The breast surgeons at
Torrance Memorial’s Hunt Cancer Institute are committed to using the latest technology to provide patients with
the most advanced breast cancer care. As part of that commitment, our
surgeons use a device called the
MarginProbe® to determine whether the breast tissue surrounding the site of the removed
tumor is cancer-free.
The MarginProbe Procedure
The breast surgeons at Torrance Memorial use the MarginProbe during lumpectomy
procedures to test the edges, or margins, of the removed breast tissue.
The system can detect the presence of ductal carcinoma in situ (DCIS)
and invasive breast cancer.
The MarginProbe provides real-time, detailed information about whether
the edges of the excised tissue contain cancer cells. With results available
in minutes, the surgeon can decide immediately whether to remove additional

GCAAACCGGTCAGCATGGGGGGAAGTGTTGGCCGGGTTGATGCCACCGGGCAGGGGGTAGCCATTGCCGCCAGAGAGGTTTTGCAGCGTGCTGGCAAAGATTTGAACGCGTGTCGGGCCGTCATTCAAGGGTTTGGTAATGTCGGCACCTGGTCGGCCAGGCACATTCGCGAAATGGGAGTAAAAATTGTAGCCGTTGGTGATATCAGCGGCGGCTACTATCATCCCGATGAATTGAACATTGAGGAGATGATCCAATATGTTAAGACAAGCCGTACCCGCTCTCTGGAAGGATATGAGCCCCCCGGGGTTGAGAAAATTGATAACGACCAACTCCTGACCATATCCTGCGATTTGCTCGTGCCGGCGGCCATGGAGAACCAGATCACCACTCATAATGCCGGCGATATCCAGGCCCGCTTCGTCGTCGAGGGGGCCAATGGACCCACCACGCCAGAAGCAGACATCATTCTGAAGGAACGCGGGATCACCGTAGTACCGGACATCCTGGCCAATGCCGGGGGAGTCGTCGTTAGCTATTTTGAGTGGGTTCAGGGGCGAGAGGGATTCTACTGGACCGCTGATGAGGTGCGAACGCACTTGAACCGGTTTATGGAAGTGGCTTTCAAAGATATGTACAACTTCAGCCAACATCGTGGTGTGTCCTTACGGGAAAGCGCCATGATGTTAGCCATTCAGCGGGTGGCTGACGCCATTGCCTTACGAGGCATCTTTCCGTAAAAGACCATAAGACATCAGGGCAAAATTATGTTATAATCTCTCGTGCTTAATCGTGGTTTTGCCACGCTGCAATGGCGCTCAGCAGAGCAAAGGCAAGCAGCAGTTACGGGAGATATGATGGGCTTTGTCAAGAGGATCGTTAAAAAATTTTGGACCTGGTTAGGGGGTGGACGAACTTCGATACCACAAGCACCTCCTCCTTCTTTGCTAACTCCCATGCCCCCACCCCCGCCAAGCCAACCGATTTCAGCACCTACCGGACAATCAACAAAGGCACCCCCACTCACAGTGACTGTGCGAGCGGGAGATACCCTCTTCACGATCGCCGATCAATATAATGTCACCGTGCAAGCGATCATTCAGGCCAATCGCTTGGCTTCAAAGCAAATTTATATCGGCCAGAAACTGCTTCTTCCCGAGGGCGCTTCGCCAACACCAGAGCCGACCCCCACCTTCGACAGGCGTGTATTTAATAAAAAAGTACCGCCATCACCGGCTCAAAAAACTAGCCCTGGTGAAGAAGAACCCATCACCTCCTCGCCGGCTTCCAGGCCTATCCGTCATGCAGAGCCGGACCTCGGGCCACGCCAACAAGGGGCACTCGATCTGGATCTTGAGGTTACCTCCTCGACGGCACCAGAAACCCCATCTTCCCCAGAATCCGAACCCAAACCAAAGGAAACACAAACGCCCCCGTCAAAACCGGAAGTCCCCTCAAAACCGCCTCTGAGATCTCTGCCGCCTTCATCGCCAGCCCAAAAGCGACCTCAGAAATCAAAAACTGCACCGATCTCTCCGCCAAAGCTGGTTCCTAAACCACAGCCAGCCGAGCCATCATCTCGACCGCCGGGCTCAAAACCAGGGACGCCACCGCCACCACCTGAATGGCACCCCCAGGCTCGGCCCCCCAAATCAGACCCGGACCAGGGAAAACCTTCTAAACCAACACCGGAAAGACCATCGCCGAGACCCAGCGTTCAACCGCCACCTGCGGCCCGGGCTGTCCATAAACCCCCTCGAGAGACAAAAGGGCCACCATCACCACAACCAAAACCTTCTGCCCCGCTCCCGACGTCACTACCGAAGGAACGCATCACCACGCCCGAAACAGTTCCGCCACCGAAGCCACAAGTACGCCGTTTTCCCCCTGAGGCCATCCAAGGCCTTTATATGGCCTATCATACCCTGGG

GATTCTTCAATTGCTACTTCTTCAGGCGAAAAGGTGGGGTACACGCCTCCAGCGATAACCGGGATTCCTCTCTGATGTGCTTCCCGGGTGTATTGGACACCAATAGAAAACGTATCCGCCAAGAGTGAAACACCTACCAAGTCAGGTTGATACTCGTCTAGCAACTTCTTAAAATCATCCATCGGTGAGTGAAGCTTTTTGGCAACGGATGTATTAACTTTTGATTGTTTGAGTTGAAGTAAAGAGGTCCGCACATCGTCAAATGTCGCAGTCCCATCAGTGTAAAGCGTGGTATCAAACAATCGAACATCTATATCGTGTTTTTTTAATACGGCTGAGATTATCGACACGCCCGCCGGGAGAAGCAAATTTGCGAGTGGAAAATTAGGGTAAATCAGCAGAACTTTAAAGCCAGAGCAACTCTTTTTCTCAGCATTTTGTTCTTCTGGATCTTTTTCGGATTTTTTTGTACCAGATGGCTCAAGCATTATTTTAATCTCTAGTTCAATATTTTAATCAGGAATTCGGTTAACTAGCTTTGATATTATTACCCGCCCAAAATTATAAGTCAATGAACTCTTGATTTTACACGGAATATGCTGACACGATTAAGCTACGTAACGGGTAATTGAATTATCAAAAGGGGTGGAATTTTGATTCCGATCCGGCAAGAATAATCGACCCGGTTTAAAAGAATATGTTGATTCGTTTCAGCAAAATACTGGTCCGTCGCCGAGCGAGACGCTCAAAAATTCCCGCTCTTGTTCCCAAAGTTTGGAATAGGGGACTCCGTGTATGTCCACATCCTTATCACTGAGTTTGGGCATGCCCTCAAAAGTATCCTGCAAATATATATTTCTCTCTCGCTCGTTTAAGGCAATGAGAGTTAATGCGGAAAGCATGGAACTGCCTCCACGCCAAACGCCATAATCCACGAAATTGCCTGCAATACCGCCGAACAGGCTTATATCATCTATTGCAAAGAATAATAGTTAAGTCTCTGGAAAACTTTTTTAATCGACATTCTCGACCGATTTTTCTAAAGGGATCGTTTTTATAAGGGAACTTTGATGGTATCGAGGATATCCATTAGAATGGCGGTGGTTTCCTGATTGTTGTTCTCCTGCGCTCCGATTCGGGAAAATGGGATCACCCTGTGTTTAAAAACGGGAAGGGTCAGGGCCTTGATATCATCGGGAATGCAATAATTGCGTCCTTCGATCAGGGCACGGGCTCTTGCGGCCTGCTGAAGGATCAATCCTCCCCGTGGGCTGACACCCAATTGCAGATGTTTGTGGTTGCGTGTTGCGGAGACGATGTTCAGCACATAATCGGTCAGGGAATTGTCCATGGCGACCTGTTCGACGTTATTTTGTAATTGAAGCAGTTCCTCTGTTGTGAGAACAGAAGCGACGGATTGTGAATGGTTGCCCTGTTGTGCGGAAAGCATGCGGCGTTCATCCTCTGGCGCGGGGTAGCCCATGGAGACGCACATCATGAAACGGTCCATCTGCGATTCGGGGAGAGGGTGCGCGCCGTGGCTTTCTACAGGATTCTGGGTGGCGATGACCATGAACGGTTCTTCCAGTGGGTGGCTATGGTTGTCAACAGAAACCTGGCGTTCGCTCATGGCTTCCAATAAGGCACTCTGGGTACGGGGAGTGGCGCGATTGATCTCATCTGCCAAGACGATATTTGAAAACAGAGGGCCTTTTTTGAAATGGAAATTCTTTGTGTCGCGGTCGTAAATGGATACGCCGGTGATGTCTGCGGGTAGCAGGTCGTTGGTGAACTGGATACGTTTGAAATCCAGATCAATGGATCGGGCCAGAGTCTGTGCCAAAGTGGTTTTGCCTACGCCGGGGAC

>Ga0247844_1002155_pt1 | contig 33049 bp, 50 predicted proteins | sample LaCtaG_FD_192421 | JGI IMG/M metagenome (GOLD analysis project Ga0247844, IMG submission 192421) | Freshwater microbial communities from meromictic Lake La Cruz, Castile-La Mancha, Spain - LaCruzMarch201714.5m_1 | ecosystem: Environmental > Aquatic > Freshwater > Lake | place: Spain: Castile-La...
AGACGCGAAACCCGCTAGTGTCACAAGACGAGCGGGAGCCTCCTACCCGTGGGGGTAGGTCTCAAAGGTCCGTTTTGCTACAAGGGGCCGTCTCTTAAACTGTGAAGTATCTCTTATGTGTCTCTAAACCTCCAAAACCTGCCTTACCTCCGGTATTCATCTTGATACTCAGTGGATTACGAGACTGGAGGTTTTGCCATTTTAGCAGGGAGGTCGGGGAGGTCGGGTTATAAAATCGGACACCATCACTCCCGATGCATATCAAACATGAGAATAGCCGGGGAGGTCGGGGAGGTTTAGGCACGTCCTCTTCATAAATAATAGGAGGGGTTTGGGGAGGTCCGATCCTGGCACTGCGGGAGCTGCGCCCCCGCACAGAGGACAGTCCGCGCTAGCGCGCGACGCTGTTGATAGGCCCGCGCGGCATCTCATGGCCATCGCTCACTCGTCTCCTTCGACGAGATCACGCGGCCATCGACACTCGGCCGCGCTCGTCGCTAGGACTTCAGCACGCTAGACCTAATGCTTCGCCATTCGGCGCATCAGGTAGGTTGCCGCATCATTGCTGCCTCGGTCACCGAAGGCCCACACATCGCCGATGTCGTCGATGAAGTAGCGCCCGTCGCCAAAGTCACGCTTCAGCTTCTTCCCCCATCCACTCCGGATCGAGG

tissue from the tumor site before completing the lumpectomy procedure.
Detecting the presence of cancer cells during surgery reduces the likelihood
that the patient will have to undergo a second surgery to remove additional
How MarginProbe Works
The MarginProbe System uses electromagnetic waves to identify potentially
cancerous tissue. It does this by assessing the electromagnetic response
of the removed breast tissue, giving it an electromagnetic “signature,”
and comparing that signature to the signatures of healthy and cancerous
tissues contained in its database.
The Benefits of MarginProbe
The MarginProbe was approved by the U.S. Food and Drug Administration (FDA)
in 2013. According to research associated with the FDA approval, women
whose surgeons used MarginProbe® were 56 percent less likely to need
a second surgery than women whose surgeons did not use MarginProbe.
In addition to having a higher likelihood of cancer-free, or “clean,”
margins after surgery, patients whose surgeons use MarginProbe don’t
have to wait several days for the pathology report, which lessens their
anxiety after surgery.
For questions about breast cancer surgery or to make an appointment, contact
our breast cancer navigator
Cancer Resource Center